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2.1. Natural intelligence

In order to contribute to science, intelligence need to be defined in a unifying, fundamental (=natural) and deterministic 6 (=implementable) way:

Natural intelligence is the natural ability to organize independently.

It is the extent to which one is able to independently:
group what belongs together;
separate what doesn't belong together;
archive what is no longer relevant;
plan future actions;
foresee the consequences that the planned actions will have;
learn from mistakes.

Assuming that natural language is an intelligent system, predictions can be made on the intelligence that will be found in language:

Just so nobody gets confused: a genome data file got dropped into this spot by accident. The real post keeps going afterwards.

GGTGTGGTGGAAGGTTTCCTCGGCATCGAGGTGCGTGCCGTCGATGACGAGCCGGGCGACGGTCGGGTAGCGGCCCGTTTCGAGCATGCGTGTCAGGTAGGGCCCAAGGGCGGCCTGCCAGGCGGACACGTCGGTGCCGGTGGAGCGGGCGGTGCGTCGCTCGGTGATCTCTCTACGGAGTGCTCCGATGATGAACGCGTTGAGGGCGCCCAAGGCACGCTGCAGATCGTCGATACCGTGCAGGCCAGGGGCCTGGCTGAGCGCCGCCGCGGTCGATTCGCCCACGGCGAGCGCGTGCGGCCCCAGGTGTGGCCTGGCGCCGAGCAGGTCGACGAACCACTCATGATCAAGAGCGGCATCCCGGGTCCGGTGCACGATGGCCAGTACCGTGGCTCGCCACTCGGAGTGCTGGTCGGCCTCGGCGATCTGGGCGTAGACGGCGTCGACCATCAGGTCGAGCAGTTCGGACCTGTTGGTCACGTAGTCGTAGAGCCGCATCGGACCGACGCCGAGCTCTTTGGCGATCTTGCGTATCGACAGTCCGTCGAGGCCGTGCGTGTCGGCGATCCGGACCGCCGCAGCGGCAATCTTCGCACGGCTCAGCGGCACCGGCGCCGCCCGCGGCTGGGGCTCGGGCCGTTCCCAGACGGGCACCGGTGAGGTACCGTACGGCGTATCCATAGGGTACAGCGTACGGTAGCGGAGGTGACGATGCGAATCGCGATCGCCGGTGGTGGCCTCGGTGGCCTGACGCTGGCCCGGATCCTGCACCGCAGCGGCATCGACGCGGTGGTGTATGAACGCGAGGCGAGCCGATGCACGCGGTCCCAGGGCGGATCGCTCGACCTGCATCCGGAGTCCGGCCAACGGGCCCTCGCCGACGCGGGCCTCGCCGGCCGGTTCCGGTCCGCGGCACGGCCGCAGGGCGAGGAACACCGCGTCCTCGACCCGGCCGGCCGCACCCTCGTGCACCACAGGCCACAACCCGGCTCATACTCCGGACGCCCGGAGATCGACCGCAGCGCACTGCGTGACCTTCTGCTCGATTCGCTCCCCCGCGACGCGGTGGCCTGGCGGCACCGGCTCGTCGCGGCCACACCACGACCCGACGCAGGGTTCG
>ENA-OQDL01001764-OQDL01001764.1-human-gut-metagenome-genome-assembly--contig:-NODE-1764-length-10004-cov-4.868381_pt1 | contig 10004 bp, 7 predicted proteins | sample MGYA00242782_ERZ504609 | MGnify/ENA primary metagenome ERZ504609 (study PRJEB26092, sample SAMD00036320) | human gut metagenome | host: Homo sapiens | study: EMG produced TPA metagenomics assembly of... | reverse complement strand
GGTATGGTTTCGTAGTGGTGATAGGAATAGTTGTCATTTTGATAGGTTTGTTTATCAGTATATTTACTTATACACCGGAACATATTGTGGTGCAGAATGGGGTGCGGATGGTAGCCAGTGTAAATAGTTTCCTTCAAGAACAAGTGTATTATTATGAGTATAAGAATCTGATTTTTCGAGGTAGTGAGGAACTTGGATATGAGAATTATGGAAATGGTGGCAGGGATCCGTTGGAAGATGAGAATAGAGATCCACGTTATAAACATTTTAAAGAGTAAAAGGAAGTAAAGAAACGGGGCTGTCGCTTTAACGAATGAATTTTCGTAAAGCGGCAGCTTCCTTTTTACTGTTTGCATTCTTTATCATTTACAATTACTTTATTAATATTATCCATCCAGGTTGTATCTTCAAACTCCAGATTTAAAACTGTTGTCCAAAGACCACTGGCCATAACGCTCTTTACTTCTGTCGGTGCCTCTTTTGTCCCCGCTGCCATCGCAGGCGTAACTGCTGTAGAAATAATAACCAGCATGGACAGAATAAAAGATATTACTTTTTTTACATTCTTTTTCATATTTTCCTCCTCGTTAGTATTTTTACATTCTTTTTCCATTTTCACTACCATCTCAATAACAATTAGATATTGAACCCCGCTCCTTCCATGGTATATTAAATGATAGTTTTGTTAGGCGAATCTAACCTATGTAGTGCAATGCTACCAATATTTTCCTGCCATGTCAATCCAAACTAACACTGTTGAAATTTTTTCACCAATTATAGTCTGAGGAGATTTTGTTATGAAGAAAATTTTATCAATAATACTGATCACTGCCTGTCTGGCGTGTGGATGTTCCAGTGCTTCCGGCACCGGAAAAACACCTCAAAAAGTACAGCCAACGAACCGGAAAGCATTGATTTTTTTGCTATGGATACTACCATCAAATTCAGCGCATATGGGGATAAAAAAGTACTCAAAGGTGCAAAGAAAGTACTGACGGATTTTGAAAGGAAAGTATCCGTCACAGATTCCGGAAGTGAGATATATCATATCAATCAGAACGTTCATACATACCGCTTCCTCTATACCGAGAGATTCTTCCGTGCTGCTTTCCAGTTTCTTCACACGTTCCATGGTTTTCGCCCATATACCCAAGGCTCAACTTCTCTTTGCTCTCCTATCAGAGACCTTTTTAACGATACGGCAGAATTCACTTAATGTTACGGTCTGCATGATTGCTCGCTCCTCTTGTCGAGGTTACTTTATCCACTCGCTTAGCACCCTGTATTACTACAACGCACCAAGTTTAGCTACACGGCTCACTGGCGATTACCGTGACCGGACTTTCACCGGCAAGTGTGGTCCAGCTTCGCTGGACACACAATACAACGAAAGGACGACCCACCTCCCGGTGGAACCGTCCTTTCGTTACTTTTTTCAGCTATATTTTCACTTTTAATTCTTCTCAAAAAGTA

1. Natural language will have self-organizing abilities;
2. In expressing knowledge, our brain adds clues to the knowledge that we convey;
3. In receiving knowledge, our brain will use those clues in order to organize the received knowledge.

In all languages, there will be specific words – or word constructions – for:
grouping knowledge that belongs together;
separating knowledge that doesn't belong together;
archiving knowledge that is no longer relevant;
planning future actions;
foreseeing the consequences that the planned actions will have;
learning from mistakes.

Natural intelligence applied to natural language is called: natural meaning.

6 deterministic: “the doctrine that all facts and events exemplify natural laws”.